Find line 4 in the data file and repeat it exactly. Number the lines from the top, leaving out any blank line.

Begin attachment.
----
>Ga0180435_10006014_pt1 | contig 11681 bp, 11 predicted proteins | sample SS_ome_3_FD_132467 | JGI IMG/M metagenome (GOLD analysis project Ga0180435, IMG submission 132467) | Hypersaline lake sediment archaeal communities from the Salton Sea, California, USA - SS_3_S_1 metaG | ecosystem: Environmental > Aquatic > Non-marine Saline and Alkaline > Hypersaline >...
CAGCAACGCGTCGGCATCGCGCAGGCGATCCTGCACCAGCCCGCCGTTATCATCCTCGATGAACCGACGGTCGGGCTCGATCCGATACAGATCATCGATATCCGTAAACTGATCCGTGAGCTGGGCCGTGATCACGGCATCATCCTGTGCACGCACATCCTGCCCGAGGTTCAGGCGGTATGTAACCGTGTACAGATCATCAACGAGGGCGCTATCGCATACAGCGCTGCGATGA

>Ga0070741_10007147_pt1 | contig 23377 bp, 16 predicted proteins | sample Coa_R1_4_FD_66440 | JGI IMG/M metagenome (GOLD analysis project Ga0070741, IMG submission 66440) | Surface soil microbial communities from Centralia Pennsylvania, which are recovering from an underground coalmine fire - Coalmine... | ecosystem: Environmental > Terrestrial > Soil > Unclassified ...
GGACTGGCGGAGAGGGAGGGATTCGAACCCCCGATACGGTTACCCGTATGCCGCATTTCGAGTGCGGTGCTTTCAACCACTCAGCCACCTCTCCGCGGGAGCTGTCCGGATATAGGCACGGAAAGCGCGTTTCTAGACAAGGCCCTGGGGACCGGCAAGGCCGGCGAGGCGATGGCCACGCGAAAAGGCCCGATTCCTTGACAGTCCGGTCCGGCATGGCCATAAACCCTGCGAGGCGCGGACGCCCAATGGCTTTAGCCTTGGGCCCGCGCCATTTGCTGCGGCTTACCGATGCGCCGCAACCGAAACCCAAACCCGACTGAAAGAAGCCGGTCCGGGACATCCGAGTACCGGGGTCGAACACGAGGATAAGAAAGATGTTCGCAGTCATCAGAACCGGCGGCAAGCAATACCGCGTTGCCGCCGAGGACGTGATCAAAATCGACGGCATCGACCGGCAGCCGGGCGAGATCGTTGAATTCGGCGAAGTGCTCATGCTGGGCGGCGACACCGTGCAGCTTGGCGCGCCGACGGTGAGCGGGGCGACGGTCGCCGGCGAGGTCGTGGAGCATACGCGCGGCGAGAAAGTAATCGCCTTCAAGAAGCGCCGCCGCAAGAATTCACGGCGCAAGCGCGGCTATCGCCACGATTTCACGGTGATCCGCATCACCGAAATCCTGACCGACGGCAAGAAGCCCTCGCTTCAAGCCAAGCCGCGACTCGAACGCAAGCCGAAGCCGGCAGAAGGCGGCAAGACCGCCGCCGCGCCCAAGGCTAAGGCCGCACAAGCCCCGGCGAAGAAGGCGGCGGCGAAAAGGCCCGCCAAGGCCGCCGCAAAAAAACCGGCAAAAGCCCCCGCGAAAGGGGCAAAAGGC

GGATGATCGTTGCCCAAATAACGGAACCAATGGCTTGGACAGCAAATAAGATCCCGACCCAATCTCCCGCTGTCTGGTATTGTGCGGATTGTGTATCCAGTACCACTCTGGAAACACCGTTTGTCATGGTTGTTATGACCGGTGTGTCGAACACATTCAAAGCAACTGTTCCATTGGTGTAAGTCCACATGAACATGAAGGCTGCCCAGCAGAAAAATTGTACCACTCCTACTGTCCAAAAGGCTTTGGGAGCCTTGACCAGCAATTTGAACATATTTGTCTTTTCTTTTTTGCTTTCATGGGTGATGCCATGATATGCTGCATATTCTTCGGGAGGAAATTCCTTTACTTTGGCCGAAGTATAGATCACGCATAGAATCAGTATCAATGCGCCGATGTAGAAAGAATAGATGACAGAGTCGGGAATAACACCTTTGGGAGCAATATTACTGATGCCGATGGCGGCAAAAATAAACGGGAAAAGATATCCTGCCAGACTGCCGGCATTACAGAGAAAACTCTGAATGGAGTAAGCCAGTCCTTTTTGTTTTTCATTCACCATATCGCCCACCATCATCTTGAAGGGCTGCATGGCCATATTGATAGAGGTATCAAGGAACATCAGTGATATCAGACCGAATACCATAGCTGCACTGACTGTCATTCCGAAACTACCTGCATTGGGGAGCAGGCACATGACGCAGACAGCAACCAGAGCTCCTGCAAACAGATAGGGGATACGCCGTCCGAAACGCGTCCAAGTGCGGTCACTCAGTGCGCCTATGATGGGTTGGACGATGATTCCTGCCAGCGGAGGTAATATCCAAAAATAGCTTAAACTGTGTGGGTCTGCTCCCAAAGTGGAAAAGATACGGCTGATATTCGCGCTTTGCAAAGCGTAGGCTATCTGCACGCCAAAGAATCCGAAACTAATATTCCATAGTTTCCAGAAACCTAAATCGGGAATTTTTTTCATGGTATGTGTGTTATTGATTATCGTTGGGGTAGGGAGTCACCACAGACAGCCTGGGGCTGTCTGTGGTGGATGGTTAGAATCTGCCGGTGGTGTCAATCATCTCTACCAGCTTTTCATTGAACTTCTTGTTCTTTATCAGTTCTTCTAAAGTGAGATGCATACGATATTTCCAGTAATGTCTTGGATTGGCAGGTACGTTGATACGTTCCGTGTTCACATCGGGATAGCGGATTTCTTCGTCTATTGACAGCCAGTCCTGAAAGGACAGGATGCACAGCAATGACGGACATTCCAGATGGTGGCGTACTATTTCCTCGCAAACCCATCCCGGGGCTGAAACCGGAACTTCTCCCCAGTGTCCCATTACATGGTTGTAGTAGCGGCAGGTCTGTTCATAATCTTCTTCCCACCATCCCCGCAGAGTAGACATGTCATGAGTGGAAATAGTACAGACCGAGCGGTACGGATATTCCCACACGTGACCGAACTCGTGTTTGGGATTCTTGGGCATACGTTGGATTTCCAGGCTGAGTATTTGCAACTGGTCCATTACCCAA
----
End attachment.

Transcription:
GGACTGGCGGAGAGGGAGGGATTCGAACCCCCGATACGGTTACCCGTATGCCGCATTTCGAGTGCGGTGCTTTCAACCACTCAGCCACCTCTCCGCGGGAGCTGTCCGGATATAGGCACGGAAAGCGCGTTTCTAGACAAGGCCCTGGGGACCGGCAAGGCCGGCGAGGCGATGGCCACGCGAAAAGGCCCGATTCCTTGACAGTCCGGTCCGGCATGGCCATAAACCCTGCGAGGCGCGGACGCCCAATGGCTTTAGCCTTGGGCCCGCGCCATTTGCTGCGGCTTACCGATGCGCCGCAACCGAAACCCAAACCCGACTGAAAGAAGCCGGTCCGGGACATCCGAGTACCGGGGTCGAACACGAGGATAAGAAAGATGTTCGCAGTCATCAGAACCGGCGGCAAGCAATACCGCGTTGCCGCCGAGGACGTGATCAAAATCGACGGCATCGACCGGCAGCCGGGCGAGATCGTTGAATTCGGCGAAGTGCTCATGCTGGGCGGCGACACCGTGCAGCTTGGCGCGCCGACGGTGAGCGGGGCGACGGTCGCCGGCGAGGTCGTGGAGCATACGCGCGGCGAGAAAGTAATCGCCTTCAAGAAGCGCCGCCGCAAGAATTCACGGCGCAAGCGCGGCTATCGCCACGATTTCACGGTGATCCGCATCACCGAAATCCTGACCGACGGCAAGAAGCCCTCGCTTCAAGCCAAGCCGCGACTCGAACGCAAGCCGAAGCCGGCAGAAGGCGGCAAGACCGCCGCCGCGCCCAAGGCTAAGGCCGCACAAGCCCCGGCGAAGAAGGCGGCGGCGAAAAGGCCCGCCAAGGCCGCCGCAAAAAAACCGGCAAAAGCCCCCGCGAAAGGGGCAAAAGGC